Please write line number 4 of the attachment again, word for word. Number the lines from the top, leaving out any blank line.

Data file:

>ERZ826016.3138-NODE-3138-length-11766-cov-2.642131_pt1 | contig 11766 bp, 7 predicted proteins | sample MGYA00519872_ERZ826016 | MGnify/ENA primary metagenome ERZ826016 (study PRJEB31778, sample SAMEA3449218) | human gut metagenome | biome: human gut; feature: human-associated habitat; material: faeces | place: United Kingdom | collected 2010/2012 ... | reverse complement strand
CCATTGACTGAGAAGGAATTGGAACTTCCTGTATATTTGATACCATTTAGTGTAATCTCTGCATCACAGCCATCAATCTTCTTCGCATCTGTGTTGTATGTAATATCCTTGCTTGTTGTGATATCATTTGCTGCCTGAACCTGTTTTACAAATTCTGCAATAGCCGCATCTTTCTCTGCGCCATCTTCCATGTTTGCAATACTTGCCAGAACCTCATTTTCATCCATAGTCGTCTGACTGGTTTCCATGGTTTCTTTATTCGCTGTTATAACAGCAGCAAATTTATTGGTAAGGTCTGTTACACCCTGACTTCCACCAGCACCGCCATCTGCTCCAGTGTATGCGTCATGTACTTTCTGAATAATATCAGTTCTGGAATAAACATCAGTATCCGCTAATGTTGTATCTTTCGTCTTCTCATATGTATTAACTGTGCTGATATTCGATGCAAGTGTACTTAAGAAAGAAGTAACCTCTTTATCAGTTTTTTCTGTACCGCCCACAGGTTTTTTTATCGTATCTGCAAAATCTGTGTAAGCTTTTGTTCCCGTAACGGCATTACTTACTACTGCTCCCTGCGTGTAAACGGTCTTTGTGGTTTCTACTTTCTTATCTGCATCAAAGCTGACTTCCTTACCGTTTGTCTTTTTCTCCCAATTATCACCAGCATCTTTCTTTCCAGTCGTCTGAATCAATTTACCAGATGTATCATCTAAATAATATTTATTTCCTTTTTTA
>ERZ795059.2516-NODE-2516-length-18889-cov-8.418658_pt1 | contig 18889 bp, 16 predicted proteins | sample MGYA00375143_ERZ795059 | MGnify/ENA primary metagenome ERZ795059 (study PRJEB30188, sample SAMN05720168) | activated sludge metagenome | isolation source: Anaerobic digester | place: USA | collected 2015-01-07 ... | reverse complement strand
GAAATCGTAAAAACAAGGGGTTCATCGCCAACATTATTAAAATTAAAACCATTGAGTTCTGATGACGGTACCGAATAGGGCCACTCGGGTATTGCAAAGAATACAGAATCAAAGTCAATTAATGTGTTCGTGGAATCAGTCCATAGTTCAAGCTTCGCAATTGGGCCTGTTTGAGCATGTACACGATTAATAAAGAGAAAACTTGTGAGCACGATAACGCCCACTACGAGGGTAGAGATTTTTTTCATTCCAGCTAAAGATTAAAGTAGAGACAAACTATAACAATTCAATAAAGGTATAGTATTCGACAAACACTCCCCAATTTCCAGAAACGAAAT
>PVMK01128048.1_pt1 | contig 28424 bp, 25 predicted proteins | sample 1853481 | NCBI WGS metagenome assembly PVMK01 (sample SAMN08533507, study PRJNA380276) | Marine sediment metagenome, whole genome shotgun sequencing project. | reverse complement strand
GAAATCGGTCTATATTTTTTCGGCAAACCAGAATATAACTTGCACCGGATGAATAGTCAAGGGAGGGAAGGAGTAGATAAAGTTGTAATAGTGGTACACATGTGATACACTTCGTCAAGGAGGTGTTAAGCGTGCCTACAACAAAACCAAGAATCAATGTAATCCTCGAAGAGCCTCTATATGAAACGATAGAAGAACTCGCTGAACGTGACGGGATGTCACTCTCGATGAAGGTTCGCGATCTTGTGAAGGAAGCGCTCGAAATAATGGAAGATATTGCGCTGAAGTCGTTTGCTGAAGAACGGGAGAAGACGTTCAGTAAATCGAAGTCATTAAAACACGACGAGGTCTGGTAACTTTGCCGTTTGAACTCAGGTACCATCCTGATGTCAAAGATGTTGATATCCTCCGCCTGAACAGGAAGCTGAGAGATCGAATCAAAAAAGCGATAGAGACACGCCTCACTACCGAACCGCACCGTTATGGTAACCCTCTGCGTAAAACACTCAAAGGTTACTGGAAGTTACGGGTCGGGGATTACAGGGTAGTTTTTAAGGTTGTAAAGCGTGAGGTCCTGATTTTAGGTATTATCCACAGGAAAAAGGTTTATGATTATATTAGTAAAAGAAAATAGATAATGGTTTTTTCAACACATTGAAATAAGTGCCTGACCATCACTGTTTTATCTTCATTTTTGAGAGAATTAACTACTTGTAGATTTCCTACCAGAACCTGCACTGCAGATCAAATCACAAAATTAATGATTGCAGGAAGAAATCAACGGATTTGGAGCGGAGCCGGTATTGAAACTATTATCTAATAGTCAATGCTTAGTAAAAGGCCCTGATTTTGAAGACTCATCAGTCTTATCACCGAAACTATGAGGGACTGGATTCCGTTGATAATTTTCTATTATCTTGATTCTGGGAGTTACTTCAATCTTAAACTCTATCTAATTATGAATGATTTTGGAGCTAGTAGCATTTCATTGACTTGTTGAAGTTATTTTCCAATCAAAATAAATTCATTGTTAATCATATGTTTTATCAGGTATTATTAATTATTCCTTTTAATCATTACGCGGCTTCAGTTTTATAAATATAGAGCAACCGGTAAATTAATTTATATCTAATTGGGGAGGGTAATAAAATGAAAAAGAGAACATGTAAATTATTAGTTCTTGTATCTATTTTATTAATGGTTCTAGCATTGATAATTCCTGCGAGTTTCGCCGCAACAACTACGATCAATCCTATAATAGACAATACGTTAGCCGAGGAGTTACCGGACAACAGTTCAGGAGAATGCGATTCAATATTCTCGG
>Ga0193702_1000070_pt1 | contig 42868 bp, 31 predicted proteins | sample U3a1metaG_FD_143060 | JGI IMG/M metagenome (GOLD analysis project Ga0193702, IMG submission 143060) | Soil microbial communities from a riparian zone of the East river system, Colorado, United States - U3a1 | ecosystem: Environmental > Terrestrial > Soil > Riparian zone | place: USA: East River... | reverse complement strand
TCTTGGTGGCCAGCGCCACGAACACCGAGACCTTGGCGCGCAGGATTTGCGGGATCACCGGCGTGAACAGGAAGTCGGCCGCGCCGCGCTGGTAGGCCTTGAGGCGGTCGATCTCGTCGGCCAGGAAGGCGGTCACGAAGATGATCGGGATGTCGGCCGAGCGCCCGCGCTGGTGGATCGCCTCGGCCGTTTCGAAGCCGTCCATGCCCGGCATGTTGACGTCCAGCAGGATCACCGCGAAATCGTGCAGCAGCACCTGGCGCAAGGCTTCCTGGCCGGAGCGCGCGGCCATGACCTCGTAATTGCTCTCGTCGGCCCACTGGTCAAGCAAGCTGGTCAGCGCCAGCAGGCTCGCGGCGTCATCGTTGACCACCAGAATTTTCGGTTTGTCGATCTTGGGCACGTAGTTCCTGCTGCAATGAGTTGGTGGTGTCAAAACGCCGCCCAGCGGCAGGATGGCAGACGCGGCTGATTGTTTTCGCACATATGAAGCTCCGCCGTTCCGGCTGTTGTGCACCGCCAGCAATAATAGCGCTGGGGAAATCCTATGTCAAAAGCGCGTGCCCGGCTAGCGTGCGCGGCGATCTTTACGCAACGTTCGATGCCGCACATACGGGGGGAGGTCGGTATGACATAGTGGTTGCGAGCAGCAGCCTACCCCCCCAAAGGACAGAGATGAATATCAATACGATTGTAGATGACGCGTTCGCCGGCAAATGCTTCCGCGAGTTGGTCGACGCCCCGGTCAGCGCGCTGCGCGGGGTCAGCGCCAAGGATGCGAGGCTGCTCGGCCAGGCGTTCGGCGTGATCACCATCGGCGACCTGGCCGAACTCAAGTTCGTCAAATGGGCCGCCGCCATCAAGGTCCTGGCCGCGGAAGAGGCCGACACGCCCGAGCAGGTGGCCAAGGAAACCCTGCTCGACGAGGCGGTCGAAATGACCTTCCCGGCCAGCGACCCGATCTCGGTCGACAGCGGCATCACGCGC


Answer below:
GAAATCGTAAAAACAAGGGGTTCATCGCCAACATTATTAAAATTAAAACCATTGAGTTCTGATGACGGTACCGAATAGGGCCACTCGGGTATTGCAAAGAATACAGAATCAAAGTCAATTAATGTGTTCGTGGAATCAGTCCATAGTTCAAGCTTCGCAATTGGGCCTGTTTGAGCATGTACACGATTAATAAAGAGAAAACTTGTGAGCACGATAACGCCCACTACGAGGGTAGAGATTTTTTTCATTCCAGCTAAAGATTAAAGTAGAGACAAACTATAACAATTCAATAAAGGTATAGTATTCGACAAACACTCCCCAATTTCCAGAAACGAAAT